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Tuesday, November 10, 2009

Review: Lord of the Fading Lands

Title:Lord of the Fading Lands
Author: C.L. Wilson
Page Count: 402 pages
Publisher: Leisure Books
Genre: fantasy, paranormal romance
Copy for review obtained from Paperback Swap

50 words or less: Rain is a Fey king who pretty much destroyed everything after his first love was killed. Ellie is a woodcutter's daughter who dreams of love and a better life. Fate flings them together; politics percolate around them. Love blooms and the plot thickens.

You'd think by now I would have learned that if I read about a series and I think, blech, I should give it a try anyway, since in the vast majority of cases I've ended up really really liking the series in question.

That was exactly what happened with Lord of the Fading Lands, book the first in the Tairen Soul series. It tells the tale of Rain, Fey king and last Tairen Soul, and how he met Ellysetta Baristani (Ellie), the adoptive daughter of a woodcarver who's inches away from marrying Den, the butcher's son and a capital D douchebag. There's a well-drawn cast of supporting characters too, and a rich historical background that provides a clever setting for the story.

Ellie is Rain's truemate; they are irrevocably tied together, which means that Ellie gets elevated almost instantaneously from a forgettable middle class daughter bordering on spinsterhood to a fey queen with a retinue and guards and social obligations. Add to the mix that Rain once almost destroyed the earth after his first love, Sariel, was murdered as an act of war and that that debacle went down over a thousand years ago and has since become the stuff of myth and legend and it's understandable that Ellie's ego might be a little, shall we say, fragile.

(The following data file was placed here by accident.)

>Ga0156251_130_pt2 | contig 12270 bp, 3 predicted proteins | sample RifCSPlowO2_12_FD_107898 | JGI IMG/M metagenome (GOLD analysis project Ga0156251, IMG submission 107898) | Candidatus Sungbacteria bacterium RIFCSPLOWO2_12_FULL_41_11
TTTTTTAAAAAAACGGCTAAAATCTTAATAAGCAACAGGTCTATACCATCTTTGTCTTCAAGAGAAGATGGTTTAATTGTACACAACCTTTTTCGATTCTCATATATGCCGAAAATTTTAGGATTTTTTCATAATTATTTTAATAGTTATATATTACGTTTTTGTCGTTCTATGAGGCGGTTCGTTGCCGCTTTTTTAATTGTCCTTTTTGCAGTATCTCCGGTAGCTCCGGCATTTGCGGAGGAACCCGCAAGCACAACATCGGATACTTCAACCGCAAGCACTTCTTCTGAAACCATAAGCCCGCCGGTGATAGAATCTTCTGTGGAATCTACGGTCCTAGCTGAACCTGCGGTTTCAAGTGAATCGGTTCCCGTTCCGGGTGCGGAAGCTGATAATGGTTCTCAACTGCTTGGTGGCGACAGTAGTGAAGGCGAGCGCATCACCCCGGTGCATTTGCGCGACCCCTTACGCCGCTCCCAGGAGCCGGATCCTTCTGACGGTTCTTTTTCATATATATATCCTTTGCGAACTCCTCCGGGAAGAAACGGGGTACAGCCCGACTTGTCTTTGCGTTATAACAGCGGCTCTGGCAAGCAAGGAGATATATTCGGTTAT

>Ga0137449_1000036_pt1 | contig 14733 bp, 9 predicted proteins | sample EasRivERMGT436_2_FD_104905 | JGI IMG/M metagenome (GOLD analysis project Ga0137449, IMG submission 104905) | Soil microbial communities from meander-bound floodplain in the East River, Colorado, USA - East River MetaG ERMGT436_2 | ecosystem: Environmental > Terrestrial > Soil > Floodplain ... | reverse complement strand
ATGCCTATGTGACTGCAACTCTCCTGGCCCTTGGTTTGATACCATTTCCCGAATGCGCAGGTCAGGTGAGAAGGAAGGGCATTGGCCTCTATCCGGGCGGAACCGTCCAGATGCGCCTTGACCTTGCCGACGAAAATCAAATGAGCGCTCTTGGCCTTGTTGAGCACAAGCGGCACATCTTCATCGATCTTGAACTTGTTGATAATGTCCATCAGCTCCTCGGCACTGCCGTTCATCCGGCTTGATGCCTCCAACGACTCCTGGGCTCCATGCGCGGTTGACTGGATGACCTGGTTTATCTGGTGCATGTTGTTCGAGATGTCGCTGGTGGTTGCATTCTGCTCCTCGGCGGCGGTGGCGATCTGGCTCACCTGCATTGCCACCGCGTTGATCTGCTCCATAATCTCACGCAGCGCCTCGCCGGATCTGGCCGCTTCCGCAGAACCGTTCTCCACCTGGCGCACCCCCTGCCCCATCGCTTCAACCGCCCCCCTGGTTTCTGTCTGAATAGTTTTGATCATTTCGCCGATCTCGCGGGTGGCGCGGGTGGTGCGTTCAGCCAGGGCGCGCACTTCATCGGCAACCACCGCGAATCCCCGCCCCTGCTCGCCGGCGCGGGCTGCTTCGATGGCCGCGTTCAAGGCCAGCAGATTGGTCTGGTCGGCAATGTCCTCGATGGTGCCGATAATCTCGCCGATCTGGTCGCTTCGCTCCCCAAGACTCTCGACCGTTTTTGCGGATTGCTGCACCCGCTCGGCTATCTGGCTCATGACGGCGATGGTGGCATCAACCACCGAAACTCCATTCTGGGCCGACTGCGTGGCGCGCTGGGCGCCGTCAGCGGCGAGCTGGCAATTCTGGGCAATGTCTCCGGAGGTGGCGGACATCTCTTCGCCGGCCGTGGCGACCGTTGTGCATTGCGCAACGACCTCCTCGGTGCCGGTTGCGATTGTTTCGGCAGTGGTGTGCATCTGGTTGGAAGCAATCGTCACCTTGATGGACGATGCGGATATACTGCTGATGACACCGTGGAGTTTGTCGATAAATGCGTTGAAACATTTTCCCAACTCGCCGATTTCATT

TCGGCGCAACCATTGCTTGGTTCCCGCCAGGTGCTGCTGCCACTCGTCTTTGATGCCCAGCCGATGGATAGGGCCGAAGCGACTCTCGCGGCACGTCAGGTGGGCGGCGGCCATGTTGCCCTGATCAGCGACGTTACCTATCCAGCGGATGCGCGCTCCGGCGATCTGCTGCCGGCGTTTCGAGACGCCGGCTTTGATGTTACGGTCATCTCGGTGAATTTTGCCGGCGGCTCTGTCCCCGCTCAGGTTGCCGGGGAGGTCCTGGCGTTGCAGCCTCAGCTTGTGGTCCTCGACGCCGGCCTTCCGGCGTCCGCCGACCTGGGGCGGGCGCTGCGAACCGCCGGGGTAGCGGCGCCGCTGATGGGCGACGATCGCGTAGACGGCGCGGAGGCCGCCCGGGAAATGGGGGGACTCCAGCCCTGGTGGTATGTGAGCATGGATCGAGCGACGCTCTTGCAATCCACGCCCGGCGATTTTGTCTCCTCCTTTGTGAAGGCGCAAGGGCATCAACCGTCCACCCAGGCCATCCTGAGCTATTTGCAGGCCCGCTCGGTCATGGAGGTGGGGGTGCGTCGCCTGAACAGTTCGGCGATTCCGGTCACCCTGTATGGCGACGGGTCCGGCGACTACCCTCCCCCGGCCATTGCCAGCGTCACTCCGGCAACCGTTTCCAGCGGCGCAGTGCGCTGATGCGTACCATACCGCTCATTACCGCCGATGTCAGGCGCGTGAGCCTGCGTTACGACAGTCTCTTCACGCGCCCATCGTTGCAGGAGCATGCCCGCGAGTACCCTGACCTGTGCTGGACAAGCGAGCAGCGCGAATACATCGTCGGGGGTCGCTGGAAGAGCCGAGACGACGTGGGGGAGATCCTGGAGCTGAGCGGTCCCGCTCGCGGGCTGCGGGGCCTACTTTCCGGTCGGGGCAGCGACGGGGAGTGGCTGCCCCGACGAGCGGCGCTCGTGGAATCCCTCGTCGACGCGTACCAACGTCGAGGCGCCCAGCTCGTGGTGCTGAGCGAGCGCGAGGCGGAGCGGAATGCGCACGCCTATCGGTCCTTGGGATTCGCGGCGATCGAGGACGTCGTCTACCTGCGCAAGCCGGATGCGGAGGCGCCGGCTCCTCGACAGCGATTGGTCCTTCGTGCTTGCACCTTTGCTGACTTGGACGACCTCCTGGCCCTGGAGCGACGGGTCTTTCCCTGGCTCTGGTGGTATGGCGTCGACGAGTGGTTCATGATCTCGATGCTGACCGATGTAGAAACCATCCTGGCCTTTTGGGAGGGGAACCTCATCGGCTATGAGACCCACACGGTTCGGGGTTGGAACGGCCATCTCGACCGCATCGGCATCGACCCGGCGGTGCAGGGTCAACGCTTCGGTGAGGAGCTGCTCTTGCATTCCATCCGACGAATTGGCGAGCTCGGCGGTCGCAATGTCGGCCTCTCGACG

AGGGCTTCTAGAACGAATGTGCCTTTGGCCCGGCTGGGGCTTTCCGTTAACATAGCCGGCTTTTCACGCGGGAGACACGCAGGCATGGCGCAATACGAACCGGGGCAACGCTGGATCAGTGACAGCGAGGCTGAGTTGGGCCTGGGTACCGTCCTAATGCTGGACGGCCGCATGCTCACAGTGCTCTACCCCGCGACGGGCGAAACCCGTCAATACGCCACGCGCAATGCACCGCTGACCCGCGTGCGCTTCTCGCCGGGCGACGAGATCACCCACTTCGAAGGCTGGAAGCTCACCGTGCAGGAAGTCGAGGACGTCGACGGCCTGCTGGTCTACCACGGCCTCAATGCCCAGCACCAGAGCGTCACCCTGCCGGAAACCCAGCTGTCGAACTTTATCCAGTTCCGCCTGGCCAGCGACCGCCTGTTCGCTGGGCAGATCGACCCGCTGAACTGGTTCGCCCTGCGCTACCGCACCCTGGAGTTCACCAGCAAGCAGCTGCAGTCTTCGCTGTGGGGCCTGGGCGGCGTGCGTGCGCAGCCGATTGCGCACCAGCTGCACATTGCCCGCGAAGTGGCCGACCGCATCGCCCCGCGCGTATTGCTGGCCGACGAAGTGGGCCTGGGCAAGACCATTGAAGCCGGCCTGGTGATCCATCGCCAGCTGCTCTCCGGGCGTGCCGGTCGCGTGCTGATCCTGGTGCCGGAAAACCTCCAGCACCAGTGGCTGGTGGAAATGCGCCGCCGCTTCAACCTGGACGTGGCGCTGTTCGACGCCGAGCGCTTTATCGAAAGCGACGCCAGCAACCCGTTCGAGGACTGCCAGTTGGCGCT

While we're watching Ellie and Rain get to know one another and delving into plans for their upcoming wedding, we also see that all is not well in the world that's the setting for the book. Evil forces are regaining their strength, but the atrocity of their deeds has been lost to history and most people are now content to let bygones be bygones, which is certainly a dangerous position. While these side stories are intriguing, they did lead to my one major issue with the book, which is that there's a lot of scurrying around at various points with lots of nefarious and underhanded doings, but I didn't understand why any of that was happening or what that was going to contribute to the story. I knew going into this book that there were subsequent volumes, so hopefully some of these side stories and fringe characters will play more developed roles in those books.

While there are a variety of elements of fantasy in this book, it doesn't ever become self-aggrandizing or boring. I also have to say, all the names in the book are logical and easy to pronounce. Maybe it's mean, but one thing that turns me off in a fantasy novel is character names that look/sound like my cat took a nap on the keyboard.

This is a great book that hopefully is the start of a great series. I immediately requested the second book from Paperback Swap so I'll fill you in soon.

Overall Grade: A-

1 comment:

Tina said...

Sounds good...that cat looks like He-mans Cat what was his name...oh oh..... Battle Cat!!!

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